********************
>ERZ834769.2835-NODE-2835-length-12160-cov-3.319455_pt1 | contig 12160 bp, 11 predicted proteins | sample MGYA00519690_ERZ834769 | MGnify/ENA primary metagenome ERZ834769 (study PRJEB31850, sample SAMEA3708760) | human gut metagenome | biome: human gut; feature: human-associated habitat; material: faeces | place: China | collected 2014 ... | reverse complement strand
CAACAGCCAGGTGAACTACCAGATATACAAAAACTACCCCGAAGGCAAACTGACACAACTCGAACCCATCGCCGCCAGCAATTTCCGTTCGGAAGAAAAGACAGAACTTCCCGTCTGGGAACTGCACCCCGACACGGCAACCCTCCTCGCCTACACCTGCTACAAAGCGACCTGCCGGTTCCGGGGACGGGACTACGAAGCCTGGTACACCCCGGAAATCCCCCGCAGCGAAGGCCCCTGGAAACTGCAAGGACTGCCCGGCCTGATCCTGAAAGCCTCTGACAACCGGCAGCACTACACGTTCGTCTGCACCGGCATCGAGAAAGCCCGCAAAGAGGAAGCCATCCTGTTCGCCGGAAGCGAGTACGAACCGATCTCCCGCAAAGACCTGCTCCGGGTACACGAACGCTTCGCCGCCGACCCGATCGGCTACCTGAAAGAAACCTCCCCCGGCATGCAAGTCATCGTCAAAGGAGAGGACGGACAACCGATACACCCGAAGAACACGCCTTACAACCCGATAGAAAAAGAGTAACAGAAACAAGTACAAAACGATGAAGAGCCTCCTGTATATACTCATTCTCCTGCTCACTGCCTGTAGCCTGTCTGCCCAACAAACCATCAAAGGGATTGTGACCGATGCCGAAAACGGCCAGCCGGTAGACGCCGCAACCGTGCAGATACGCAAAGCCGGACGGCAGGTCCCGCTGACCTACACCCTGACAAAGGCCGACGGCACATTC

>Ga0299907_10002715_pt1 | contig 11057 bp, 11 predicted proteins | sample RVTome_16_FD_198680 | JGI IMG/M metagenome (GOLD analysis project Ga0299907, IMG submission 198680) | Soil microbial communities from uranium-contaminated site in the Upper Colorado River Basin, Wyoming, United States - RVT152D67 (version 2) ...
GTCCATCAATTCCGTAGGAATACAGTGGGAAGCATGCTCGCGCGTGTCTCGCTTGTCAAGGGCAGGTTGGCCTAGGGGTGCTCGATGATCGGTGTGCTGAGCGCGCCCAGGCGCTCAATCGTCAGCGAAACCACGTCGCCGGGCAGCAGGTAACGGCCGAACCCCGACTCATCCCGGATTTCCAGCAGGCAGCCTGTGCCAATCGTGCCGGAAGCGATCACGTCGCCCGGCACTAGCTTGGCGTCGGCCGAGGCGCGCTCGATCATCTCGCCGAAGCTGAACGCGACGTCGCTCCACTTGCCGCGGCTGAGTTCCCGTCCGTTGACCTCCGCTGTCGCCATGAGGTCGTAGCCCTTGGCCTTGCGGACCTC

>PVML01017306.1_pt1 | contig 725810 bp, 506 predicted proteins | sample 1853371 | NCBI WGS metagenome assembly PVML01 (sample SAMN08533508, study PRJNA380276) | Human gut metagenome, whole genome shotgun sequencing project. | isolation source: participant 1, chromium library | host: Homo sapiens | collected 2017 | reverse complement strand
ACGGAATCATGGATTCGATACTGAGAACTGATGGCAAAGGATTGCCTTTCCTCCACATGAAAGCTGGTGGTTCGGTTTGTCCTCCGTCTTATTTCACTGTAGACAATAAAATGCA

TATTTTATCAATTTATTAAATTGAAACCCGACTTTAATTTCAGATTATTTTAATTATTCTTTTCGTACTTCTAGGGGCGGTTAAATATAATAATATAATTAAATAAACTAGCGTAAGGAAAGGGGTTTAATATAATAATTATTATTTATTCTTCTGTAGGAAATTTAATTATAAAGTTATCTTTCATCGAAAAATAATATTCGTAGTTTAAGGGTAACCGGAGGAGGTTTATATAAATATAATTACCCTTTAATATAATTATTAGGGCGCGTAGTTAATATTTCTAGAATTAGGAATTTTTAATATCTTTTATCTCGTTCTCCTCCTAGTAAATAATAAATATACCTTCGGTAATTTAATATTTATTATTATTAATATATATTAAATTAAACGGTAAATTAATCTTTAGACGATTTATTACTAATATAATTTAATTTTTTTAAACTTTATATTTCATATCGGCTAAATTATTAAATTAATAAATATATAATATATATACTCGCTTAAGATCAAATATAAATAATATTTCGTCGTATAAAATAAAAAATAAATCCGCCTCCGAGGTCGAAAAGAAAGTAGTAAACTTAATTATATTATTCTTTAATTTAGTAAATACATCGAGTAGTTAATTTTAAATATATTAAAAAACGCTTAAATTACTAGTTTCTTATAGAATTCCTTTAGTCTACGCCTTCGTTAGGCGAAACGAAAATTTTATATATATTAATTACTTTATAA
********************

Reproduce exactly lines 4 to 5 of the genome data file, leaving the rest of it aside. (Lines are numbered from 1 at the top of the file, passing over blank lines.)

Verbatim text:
GTCCATCAATTCCGTAGGAATACAGTGGGAAGCATGCTCGCGCGTGTCTCGCTTGTCAAGGGCAGGTTGGCCTAGGGGTGCTCGATGATCGGTGTGCTGAGCGCGCCCAGGCGCTCAATCGTCAGCGAAACCACGTCGCCGGGCAGCAGGTAACGGCCGAACCCCGACTCATCCCGGATTTCCAGCAGGCAGCCTGTGCCAATCGTGCCGGAAGCGATCACGTCGCCCGGCACTAGCTTGGCGTCGGCCGAGGCGCGCTCGATCATCTCGCCGAAGCTGAACGCGACGTCGCTCCACTTGCCGCGGCTGAGTTCCCGTCCGTTGACCTCCGCTGTCGCCATGAGGTCGTAGCCCTTGGCCTTGCGGACCTC

>PVML01017306.1_pt1 | contig 725810 bp, 506 predicted proteins | sample 1853371 | NCBI WGS metagenome assembly PVML01 (sample SAMN08533508, study PRJNA380276) | Human gut metagenome, whole genome shotgun sequencing project. | isolation source: participant 1, chromium library | host: Homo sapiens | collected 2017 | reverse complement strand